GOV. Gwendolyn Garcia wants to give Vice Gov. Gregorio Sanchez Jr. a copy of the Local Government Code so there will be no confusion in their job descriptions.

This, following Sanchez’s filing of a petition for mandamus, prohibition and damages against Garcia and other Capitol officials, in a bid to retain nine consultants of the Office of the Vice Governor.

But Garcia said she wondered why Sanchez is questioning her non-renewal of his consultants when she has authority to do so. She showed reporters copies of the previous contracts of Sanchez’s consultants, which she signed.

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Citing the Local Government Code, Garcia said that as governor, she has the authority to “represent the Province in all its business transactions and sign in its behalf all bonds, contracts and obligations, and such other documents upon authority of the Sangguniang Panlalawigan or pursuant to law or ordinance.”

Sanchez, in his petition, has stated: “Under the law, the governor was not supposed to enter into such consultancy contract of services affecting matters of legislative concern as this authority is vested with the vice governor.”

He asked the court for a writ of mandamus, which compels a government official to perform an act required by law.

Garcia explained the vice governor’s argument is limited to operations involving the Sangguniang Panlalawigan, where the vice governor is the presiding officer.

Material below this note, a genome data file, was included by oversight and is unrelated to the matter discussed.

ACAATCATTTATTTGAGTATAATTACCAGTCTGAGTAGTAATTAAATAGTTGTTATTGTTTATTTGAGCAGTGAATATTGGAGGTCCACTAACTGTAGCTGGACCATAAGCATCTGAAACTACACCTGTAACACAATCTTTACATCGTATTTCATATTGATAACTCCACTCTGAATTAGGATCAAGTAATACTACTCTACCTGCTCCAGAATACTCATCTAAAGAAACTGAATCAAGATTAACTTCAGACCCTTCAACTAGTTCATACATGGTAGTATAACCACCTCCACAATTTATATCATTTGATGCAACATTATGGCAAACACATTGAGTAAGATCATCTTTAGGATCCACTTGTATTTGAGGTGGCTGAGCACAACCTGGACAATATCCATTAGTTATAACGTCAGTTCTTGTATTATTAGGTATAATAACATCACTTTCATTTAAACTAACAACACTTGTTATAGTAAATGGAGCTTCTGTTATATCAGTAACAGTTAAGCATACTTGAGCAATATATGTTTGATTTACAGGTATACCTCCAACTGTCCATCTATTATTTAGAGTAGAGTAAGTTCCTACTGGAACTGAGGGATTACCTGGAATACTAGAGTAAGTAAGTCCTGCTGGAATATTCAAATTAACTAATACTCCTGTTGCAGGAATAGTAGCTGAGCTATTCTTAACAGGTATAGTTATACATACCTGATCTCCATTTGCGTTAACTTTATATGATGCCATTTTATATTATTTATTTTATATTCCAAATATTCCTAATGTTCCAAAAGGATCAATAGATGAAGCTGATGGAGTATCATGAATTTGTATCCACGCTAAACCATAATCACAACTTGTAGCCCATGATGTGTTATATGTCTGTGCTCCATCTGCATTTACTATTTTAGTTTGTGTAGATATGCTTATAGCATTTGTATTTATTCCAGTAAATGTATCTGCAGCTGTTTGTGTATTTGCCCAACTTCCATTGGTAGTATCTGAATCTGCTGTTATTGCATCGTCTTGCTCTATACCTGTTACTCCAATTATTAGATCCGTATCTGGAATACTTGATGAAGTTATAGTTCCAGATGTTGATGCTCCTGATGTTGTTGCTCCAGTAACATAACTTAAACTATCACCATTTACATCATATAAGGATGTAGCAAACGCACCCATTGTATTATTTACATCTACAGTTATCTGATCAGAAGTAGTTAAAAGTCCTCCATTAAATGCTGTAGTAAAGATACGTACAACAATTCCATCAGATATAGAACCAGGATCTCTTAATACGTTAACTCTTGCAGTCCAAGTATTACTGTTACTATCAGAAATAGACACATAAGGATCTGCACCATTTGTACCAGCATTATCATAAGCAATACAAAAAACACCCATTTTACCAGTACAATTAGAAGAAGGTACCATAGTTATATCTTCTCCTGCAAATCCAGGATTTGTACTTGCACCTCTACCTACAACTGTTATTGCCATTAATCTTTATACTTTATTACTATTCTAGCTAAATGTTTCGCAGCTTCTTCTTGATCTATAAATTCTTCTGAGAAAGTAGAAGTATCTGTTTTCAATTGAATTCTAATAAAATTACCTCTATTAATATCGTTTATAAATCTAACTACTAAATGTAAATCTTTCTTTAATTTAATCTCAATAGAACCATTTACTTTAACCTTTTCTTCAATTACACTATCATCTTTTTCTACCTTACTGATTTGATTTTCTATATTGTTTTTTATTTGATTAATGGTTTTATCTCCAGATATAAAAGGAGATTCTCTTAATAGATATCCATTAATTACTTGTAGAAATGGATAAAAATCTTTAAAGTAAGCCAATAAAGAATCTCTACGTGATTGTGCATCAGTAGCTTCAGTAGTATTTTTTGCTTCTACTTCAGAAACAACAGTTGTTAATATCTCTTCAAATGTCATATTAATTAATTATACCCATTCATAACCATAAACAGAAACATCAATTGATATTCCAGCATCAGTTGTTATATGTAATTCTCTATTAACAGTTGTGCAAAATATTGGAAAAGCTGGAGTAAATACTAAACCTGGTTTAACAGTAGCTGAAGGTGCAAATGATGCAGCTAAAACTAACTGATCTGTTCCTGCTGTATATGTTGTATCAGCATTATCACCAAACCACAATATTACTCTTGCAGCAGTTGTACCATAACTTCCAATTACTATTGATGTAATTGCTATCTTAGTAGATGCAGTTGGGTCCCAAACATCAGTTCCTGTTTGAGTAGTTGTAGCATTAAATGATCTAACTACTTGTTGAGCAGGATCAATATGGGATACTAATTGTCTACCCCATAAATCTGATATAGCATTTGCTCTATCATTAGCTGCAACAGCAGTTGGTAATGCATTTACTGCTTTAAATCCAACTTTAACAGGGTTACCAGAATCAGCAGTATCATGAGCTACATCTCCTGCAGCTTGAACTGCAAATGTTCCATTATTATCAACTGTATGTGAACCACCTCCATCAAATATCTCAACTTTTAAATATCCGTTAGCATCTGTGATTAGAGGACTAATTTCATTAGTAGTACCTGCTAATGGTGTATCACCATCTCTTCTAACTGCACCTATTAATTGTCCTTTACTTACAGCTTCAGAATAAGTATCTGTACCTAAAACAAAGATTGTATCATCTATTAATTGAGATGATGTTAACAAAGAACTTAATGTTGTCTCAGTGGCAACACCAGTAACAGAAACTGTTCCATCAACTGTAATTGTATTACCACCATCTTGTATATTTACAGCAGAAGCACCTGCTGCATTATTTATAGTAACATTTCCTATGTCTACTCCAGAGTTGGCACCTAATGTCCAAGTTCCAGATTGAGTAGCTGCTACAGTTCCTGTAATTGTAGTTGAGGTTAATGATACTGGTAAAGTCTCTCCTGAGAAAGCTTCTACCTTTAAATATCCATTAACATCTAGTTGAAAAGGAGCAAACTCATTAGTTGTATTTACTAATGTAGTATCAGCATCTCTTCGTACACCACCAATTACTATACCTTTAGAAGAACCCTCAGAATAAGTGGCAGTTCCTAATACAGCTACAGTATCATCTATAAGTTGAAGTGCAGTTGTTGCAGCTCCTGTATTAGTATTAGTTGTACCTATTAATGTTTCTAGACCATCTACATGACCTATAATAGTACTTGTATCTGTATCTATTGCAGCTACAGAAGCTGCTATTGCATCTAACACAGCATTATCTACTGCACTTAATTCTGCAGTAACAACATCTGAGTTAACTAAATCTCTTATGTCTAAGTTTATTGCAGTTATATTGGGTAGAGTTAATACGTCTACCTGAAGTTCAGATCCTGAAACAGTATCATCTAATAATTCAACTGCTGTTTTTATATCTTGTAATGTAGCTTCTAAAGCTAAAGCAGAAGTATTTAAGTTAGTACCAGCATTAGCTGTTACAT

Garcia was flanked by some department heads—Provincial Budget Officer Emme Gingoyon, Provincial Attorney Marino Martinquilla and Provincial Agriculturist Necias Vicoy Jr.—in a press conference where she answered questions about Sanchez’s case.

Gingoyon pointed out the Sangguniang Panlalawigan is separate from the Office of the Vice Governor, as shown in the Annual Investment Plan where both units have separate operating budgets.

Martinquilla explained the appointing power of the vice governor is limited to officials and employees whose salaries are paid using funds appropriated by the Sangguniang Panlalawigan. In the case of the subject consultants, they get their salaries under the Office of the Vice Governor.

Attacks

Garcia further explained she chose not to renew the contracts of the consultants because their jobs only parrot those of existing offices of the Provincial Government.

Garcia also alleged that in the case of organic farming consultant Manuel T. Manuel, she received feedback that the consultant also hosts a radio show where he attacks the organic farming program of Capitol, while endorsing a liquid fertilizer product of Sanchez’s company Lacto Pafi.

“At the time he was being paid by the Provincial Government on a monthly basis (P15,000 per month), he was attacking the Provincial Government,” said Garcia.

Despite undergoing a training-seminar on an organic farming method that uses the liquid fertilizer the vice governor’s company sells, Capitol did not buy the product.

Vicoy said Capitol gets free fertilizer and can buy these, if the Province wishes, at cheaper prices.

Garcia said it is more prudent to choose the cheaper product to maximize the profits of farmers.

Interests

Besides, she said Sanchez could have been held liable had Capitol bought his fertilizer for the organic farming program, because public servants “should not be involved in activities for their own pecuniary interests.”

Garcia said she chose to renew the contracts of Sanchez’s consultants the past years because then, she delegated some tasks to the vice governor.

She decided last January not to renew the contracts of consultants Manuel, Oliveros Kintanar (legal), Edgar Godinez (trade and investments), Edgar Sibonga (infrastructure), Leo Atap (data programming and development), and Sophela Ignacio (livelihood administration). (JGA)